The term "wheel" as used herein is to be construed broadly to include any abrasive body of rotation. Thus the term ranges from a thin abrasive cutting or sectioning saw to a tool of significant axial length which may have a profiled periphery.

Such abrasive wheels are formed generally from sharp abrasive particles held in a resin. As the cutting edge of a fresh wheel is abraded, the resin is worn away to expose the sharp edges of the abrasive particles at the cutting edge. These sharp edges in time become blunted. However, with a sufficient shear force per unit area applied thereto by the material during sectioning, the blunted abrasive particles will eventually be forced out from their position in the wheel to allow the diameter of the wheel to be reduced so that further sharp abrasive particles are exposed at the cutting edge. Preferably, the abrasive particles should be retained within the wheel only until the cutting abrasive becomes blunted.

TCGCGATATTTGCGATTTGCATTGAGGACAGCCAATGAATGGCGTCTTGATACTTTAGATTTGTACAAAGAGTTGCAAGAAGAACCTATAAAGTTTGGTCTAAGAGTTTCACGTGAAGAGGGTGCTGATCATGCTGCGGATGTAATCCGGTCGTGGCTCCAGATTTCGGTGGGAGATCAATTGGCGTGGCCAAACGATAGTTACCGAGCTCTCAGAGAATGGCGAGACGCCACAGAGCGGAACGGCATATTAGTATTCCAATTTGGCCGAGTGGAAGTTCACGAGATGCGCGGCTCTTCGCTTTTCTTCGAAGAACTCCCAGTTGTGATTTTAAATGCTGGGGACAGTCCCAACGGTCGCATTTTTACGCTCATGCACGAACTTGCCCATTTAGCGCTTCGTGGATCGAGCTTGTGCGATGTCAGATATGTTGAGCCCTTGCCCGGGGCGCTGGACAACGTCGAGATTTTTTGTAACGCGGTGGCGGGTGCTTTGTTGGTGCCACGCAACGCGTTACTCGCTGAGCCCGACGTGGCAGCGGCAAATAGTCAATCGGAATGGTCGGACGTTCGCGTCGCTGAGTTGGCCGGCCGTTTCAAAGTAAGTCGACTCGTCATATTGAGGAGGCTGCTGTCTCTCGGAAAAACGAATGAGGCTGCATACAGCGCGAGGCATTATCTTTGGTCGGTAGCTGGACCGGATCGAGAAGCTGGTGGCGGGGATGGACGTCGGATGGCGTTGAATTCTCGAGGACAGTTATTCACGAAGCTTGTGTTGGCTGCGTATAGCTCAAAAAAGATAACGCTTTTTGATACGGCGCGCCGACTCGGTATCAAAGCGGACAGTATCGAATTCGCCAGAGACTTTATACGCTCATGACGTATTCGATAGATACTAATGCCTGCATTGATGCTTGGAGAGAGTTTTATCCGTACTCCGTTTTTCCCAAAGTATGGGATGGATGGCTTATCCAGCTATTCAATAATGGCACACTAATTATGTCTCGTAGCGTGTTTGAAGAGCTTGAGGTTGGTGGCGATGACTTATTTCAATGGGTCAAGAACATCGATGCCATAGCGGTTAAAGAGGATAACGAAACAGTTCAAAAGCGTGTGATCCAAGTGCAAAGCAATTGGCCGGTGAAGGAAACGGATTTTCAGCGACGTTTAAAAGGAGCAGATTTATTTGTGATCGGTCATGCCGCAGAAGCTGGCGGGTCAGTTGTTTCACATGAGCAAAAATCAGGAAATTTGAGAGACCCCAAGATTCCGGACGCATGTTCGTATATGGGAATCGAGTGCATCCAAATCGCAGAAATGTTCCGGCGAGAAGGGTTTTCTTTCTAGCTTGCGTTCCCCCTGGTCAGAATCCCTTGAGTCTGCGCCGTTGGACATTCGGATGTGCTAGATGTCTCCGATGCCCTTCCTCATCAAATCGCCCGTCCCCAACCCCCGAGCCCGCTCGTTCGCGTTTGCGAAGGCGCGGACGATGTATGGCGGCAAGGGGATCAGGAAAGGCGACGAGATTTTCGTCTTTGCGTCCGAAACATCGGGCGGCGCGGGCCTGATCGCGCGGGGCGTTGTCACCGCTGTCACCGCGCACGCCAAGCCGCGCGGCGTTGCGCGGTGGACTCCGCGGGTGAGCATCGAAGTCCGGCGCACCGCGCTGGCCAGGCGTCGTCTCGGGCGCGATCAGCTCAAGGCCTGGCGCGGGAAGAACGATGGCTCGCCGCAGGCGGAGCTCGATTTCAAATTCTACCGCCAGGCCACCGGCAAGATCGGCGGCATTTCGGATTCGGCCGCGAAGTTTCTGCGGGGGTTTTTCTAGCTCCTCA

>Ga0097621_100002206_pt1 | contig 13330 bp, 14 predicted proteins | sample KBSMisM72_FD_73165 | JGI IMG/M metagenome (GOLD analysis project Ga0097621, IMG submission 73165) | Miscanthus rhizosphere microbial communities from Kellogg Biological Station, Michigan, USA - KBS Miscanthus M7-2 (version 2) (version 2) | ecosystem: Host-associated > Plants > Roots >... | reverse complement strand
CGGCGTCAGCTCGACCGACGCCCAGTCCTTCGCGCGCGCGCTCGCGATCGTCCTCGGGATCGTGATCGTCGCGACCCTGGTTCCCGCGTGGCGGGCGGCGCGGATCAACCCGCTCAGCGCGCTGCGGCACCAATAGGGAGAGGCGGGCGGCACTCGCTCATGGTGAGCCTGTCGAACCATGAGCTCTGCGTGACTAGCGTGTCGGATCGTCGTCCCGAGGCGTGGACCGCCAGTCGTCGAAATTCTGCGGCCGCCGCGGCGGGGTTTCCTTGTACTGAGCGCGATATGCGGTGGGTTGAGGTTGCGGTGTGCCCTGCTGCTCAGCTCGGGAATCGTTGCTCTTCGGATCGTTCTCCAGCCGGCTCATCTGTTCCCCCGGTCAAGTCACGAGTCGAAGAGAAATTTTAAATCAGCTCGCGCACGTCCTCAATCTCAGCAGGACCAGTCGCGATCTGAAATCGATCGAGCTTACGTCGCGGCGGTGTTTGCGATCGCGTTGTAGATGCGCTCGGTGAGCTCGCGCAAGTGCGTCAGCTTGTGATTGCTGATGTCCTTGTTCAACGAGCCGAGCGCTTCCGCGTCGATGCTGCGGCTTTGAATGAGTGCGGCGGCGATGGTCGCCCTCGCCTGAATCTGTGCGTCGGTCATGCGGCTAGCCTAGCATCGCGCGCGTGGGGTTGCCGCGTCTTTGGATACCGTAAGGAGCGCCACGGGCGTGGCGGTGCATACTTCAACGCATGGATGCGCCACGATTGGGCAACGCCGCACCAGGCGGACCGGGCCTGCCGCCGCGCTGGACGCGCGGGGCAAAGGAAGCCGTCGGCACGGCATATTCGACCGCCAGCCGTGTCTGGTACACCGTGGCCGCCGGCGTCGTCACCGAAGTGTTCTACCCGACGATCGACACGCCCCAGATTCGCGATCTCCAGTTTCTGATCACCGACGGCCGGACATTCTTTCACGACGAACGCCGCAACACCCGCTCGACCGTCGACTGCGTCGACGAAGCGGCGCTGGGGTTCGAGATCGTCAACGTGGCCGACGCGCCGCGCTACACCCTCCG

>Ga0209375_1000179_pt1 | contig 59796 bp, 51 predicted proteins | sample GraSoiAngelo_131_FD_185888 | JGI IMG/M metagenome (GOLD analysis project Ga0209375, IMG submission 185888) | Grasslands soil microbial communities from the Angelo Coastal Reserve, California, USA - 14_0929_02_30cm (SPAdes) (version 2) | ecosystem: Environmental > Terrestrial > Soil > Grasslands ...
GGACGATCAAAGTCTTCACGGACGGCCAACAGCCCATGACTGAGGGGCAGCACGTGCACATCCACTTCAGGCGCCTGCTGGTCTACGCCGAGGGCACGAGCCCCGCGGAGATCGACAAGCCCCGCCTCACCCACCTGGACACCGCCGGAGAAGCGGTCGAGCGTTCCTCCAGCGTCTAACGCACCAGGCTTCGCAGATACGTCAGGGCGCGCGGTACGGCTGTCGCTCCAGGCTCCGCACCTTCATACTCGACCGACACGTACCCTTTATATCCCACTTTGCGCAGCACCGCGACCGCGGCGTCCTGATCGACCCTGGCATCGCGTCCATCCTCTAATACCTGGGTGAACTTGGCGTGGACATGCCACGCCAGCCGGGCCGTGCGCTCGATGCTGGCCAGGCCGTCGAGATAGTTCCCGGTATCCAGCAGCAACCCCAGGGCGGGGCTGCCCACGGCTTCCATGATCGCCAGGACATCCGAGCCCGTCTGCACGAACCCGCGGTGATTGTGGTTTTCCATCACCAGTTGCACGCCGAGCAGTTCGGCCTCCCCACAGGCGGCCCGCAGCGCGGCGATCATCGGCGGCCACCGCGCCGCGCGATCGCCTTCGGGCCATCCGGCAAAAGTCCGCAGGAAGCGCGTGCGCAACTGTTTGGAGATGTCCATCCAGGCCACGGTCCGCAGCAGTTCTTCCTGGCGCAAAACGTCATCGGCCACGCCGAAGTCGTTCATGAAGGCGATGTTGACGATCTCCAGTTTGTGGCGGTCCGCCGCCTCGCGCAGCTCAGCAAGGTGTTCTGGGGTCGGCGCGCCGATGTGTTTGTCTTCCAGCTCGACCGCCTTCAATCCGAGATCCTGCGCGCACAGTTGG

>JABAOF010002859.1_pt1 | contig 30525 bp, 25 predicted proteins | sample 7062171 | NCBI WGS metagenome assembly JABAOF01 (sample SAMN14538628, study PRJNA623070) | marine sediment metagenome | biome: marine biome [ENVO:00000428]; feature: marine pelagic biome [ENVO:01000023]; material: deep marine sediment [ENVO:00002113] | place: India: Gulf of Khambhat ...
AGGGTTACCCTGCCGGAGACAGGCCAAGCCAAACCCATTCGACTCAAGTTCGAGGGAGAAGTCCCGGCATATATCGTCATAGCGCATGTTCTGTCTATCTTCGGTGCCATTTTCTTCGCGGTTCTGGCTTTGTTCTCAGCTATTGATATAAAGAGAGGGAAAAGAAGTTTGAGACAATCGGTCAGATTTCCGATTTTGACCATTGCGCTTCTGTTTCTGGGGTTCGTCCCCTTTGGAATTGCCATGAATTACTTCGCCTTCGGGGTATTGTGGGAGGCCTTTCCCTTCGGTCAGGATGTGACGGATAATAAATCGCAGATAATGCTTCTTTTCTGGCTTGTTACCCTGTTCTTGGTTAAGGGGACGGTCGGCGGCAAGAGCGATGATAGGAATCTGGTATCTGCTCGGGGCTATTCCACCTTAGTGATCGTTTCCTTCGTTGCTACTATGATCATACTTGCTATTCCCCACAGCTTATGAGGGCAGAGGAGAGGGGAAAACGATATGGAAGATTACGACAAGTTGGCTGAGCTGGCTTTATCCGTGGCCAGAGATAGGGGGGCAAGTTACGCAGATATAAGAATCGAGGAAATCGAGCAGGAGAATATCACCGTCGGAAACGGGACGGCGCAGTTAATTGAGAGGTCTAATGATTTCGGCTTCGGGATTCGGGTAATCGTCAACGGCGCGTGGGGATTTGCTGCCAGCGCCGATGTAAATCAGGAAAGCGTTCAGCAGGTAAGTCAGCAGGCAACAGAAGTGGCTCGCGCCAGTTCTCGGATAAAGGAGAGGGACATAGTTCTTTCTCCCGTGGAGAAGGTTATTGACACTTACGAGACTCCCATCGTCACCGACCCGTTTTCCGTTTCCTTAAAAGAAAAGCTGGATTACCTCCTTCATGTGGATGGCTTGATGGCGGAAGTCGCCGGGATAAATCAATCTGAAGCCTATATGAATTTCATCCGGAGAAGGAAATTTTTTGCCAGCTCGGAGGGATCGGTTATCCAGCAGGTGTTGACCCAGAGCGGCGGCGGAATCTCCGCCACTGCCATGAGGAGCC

Figure 1 shows how the contact arc a of a wheel 10 rotating about axis 11 passing through the centre of the wheel with the material or workpiece 12 increases from a, to a 2 as the depth d of the cut increases from d→ to d 2 .

If the wheel 10 is advanced into the material 12 at a constant force F, the shear force F1 per unit area of wheel in contact with the material will decrease as more of the wheel contacts the material, i.e. the contact arc a increases.